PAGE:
Sometimes the FAOL staff has something to share with our readers that doesn't quite fit in a normal category. These items can be found here.
IT'S NOT ROCKET SCIENCE
Perhaps it's old age but with the passage of time I find myself becoming more cynical. Since I have spent better than half a lifetime chasing fish, especially trout, with a long rod and a hook covered with fur and feathers I am inclined towards casting a jaundiced eye at much of what passes for sound advice when it comes to catching fish on a fly.
Back in the 60's when JC and I were teaching fly casting and fly tying classes across the State of Michigan we were associated with Scientific Anglers™ when they were located in Midland, Michigan. [This was before they were sold to 3M™] At that time SA was selling rods and reels in addition to fly lines. The rods and reels were not being manufactured by SA, but they were manufactured for them and they were quality products. This was the beginning of the Renaissance of fly fishing and SA was attempting to demystify fly fishing. Fly fishing was perceived by the general public as being hard to learn and expensive to practice, and SA set out to dispel this myth. Obviously it was a marketing ploy to sell more fly lines, but it was an admirable philosophy. The rods and reels were high quality and moderately priced, and SA employed several field representatives whose job it was to put these rods and reels in the hands of new fly fishers. They held free fly fishing clinics, provided equipment for the instructors, and generally did whatever was necessary to demonstrate that fly fishing is both fun and not really all that difficult. It was a great program and it introduced fly fishing to lots of people. I know several people that started fly fishing as a result of those programs that are still fly fishing today.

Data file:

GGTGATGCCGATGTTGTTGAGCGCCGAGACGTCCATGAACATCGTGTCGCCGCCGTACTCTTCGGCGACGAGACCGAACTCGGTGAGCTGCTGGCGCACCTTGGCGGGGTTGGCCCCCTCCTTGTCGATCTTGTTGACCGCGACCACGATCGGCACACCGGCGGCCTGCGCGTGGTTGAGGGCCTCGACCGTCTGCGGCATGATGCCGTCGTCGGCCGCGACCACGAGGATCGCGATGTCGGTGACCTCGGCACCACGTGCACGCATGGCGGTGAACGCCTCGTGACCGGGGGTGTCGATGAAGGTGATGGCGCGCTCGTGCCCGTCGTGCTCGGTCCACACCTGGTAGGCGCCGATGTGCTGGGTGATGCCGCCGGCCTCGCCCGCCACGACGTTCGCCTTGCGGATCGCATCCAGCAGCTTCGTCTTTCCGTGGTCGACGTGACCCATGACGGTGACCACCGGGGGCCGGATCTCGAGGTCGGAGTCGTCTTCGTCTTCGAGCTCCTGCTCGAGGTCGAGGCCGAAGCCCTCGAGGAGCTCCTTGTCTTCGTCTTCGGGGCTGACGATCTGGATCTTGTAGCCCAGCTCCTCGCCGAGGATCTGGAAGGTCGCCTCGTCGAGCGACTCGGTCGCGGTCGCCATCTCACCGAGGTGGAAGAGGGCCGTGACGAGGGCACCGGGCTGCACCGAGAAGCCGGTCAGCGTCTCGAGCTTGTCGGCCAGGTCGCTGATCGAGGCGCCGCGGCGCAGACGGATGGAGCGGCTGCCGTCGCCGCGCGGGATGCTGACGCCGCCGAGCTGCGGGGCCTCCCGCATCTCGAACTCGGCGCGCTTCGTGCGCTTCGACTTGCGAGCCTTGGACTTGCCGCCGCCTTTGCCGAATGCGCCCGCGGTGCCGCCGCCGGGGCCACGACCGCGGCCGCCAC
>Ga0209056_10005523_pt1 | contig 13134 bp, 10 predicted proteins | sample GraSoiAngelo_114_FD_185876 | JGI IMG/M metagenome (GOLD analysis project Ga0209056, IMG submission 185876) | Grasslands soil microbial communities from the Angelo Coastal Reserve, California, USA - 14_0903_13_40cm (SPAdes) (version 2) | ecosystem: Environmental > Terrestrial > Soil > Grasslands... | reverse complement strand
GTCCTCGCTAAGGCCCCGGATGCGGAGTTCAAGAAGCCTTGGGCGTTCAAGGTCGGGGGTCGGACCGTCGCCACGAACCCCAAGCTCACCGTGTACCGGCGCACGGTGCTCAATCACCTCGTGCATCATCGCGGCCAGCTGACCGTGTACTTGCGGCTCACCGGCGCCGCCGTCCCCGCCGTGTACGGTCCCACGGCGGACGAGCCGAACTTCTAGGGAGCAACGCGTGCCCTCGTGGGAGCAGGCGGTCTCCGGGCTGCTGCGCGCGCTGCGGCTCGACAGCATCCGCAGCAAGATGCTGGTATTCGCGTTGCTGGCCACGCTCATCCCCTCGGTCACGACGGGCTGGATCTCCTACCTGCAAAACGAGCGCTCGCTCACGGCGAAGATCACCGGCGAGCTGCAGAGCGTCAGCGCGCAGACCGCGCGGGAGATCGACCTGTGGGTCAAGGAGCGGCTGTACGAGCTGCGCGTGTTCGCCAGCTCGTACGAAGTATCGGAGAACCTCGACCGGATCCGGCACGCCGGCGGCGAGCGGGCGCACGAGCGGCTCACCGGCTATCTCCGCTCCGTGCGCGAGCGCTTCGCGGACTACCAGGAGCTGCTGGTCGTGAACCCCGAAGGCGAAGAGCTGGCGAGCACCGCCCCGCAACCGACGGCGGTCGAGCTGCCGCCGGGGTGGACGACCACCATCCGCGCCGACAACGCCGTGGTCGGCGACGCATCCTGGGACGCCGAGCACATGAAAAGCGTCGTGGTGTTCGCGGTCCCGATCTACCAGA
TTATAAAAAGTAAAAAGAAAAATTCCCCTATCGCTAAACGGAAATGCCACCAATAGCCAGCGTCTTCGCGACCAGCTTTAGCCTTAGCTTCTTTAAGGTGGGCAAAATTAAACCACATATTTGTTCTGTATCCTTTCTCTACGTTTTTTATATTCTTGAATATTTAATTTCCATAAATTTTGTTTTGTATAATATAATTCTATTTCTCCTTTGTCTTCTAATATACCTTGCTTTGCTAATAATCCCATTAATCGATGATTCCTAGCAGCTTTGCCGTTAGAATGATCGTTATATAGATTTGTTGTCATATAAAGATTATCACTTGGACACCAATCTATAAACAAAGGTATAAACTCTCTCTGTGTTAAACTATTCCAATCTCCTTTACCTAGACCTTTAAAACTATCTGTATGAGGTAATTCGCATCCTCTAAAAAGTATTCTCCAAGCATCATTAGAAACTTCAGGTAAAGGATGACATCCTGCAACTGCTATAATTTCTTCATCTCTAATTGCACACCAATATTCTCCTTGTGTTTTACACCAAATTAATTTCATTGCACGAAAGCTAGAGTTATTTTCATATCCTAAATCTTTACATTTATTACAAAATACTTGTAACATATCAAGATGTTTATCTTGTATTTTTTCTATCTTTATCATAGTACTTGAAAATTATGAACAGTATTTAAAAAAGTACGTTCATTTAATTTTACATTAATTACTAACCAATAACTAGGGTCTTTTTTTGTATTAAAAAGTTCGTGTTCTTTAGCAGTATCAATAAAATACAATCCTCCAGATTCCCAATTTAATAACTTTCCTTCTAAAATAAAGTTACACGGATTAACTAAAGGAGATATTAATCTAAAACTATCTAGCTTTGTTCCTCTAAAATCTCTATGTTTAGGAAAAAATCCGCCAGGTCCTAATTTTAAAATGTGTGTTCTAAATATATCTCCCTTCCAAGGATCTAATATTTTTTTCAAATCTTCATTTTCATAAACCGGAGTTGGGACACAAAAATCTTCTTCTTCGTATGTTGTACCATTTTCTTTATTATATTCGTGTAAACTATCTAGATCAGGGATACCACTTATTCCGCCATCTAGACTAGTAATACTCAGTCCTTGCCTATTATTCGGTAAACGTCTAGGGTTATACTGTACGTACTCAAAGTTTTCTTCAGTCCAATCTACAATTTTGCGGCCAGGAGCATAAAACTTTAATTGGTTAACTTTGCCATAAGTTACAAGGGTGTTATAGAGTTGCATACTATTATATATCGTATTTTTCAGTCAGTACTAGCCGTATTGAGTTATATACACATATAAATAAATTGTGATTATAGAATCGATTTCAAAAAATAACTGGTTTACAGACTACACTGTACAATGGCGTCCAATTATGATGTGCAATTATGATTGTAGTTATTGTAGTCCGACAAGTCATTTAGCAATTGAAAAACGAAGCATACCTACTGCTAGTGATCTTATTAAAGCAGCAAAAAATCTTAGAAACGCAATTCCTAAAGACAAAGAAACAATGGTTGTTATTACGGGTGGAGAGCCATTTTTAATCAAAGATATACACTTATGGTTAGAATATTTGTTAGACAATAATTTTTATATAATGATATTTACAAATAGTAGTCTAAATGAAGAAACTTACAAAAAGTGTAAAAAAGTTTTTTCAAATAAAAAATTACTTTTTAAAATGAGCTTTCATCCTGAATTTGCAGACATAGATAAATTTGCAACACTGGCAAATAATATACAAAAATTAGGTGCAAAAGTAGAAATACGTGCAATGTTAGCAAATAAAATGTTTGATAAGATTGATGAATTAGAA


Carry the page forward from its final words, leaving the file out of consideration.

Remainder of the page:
During those years I began to realize that, while fly fishing does require more skill than merely putting a worm on a hook and tossing it into the water, fly fishing is really not all that difficult. Over the intervening years that has become more and more evident.
Nearly 40 years ago I was acquainted with an older gentleman that had been fly fishing for more years than I was old at that time. By almost any standard he was not a very accomplished fly fisher. Perhaps when he was younger he exhibited a bit more form and coordination, but by this time in life his casting and coordination were best described as abysmal. However, one day he hooked and landed a rainbow trout that was larger than any stream bred trout that I had ever caught before or since. I wasn't present when he accomplished the feat but the witnesses said that he was tangled up in his fly line when the fish hit, he nearly fell in the stream trying to get the fish under control, and he basically horsed the fish up on the beach. The fish weighed in excess of 12 pounds! I'm certain that many of us can relate similar stories, even if the resulting catch wasn't as large.
One particular example of how simple fly fishing can be is contained in a personal fishing story from a few years back. My nephew and I were fishing on Montana's Big Horn River on a beautiful spring day. We had been picking up fish on nymphs but we were looking for surface feeding fish. It was getting late in the afternoon when we pulled in along the bank to take a break and eat a snack. As we sat there eating and talking I began to notice an occasional rise upstream from where our drift boat was anchored. Although the rises were sporadic and I wasn't certain exactly what they were taking I decided to get out and check them out.